At 200, the paper is going strong with over a circulation of 1.8 million copies and innovative ideas to attract young readers under the able guidance of the present editor Nilesh Dave.
Deities on Sickbed
Do you know that Lord Jagannath of the famous Puri temple falls sick ahead of the annual rath yatra and is isolated for fourteen days? Yes, it is an interesting ritual. It has a prelude.
The Devasnana festival, (which fell on 25 June this year) is observed on the full moon day in Jyestha month of the Hindu calendar. The deities are bathed in 108 pitchers of water drawn from a particular well inside the temple premises following which the trinity- Lord Balabhadra, Devi Subhadra and Lord Jagannath- fall sick due to heavy bathing and remain in Anasara (sick) Ghara (room) before the ratha yatra.
After the deities are taken to the Anasara Ghara, a nutritious but dry meal is served which is devoid of the ingredients used for the regular Chhappan Bhog. They are also given an ayurvedic treatment with oil called Phuluri by the Daitapatis (priests), and the period of quarantine is called Anbasara.
Once the deities recover from their illness, they are served solid food or Khichuri. And the first darshan after Anasar is called Nava Youvan (new youth).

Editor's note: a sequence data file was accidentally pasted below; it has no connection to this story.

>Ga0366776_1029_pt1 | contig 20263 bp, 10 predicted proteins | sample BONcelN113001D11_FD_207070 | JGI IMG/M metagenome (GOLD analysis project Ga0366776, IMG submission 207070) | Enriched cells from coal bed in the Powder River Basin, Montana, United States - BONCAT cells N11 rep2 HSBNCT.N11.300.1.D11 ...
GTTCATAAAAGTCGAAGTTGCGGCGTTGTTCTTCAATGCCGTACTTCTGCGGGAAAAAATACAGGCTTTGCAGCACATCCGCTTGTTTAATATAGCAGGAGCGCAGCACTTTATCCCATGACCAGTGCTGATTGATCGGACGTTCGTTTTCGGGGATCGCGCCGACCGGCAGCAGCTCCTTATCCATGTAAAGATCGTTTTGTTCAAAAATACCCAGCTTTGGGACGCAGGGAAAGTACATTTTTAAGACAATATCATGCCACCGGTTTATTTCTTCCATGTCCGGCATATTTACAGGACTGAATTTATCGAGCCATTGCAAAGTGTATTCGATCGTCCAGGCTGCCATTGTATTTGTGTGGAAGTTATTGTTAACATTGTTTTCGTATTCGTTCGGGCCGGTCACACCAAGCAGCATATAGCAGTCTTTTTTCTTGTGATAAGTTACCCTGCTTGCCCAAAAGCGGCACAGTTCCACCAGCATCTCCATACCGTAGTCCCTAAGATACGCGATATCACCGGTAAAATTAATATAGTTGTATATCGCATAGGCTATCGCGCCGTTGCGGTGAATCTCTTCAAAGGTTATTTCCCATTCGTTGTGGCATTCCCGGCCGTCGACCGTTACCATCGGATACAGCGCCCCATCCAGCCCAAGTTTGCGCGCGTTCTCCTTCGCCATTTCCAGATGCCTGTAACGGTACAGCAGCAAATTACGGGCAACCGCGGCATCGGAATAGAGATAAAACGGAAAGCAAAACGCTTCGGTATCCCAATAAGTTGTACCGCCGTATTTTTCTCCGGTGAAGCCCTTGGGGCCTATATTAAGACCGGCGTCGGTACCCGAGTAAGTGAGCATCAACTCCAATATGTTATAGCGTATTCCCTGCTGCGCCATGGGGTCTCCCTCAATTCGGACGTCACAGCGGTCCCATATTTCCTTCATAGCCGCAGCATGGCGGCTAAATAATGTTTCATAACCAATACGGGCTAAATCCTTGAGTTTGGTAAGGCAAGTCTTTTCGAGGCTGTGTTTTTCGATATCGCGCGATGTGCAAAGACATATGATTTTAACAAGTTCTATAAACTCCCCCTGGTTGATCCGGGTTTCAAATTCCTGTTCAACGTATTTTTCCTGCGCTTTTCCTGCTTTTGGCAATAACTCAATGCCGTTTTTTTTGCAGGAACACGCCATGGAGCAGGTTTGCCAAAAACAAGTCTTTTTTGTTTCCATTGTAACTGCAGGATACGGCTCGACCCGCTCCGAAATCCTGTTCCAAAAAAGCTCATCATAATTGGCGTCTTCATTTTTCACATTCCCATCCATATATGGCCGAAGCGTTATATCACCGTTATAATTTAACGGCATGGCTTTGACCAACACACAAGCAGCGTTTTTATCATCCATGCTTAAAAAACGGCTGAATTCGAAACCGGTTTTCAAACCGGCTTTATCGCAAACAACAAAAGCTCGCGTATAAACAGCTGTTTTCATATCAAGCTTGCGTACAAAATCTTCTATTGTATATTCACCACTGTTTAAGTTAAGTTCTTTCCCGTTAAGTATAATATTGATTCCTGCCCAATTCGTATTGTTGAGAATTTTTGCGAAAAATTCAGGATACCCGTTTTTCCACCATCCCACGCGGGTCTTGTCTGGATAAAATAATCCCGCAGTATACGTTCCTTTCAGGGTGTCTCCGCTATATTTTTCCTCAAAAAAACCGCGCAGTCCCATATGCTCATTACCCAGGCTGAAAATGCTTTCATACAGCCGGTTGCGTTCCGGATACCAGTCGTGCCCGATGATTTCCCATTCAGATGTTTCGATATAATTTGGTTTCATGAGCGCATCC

Then the deities go to their maternal aunty’s (mausi- in Odia) house on chariot. This festival is called Rath Yatra.
One can see the way deities are treated here is almost like they are human beings, who can and do fall sick and require medication and rest.
The same approach to the deities could be found in Bengal in the way Bengalis treat Mother Durga- like the daughter of the house, who arrives with her children on an annual visit.
In both the cases there is more love than reverence.
I got the cute picture in a social media forward. It captures the right spirit of the Gods in sickbed.
Tailpiece: 12 types of Indians
Now in the time of Corona a dozen types of Indians are found in India.
1. Proud Indians. Those who have taken both the doses of vaccine, and put their photographs on social media platforms.
2. Worried Indians. Those who have taken one dose vaccine and looking for the second.
3. Helpless Indians. Who have received no vaccine.
4. Confused Indians. Who are still thinking which vaccine to take?
5. Perplexed Indians. Who had Covid infections even after two doses of vaccine.
6. Disappointed Indians. Who are unable to register on Cowin.
7. Stupid Indians. Those who are moving around without masks.
8. Arrogant Indians. Who still believe that there is nothing like Corona. It is a big conspiracy by big Pharma companies.
9. Addicted Indians. Addicted to shopping and shop-hopping.
10. Panicked Indians. Who Keep wearing mask 24×7 even inside the home.
11. Suicidal Indians. Who keep insisting on not wearing mask and not keeping social distance.
12. Hyper-active Indians. Who keep creating video of quick-fix care of Corona and post them on social media.
(Courtesy: Social Media)
About the Author:
The columnist a journalist turned media academician lives at Dhenkanal, a central Odisha town. He also writes fiction and translates poetry. An anthology of Hindi and Urdu poems that he translated into Odia has just been published.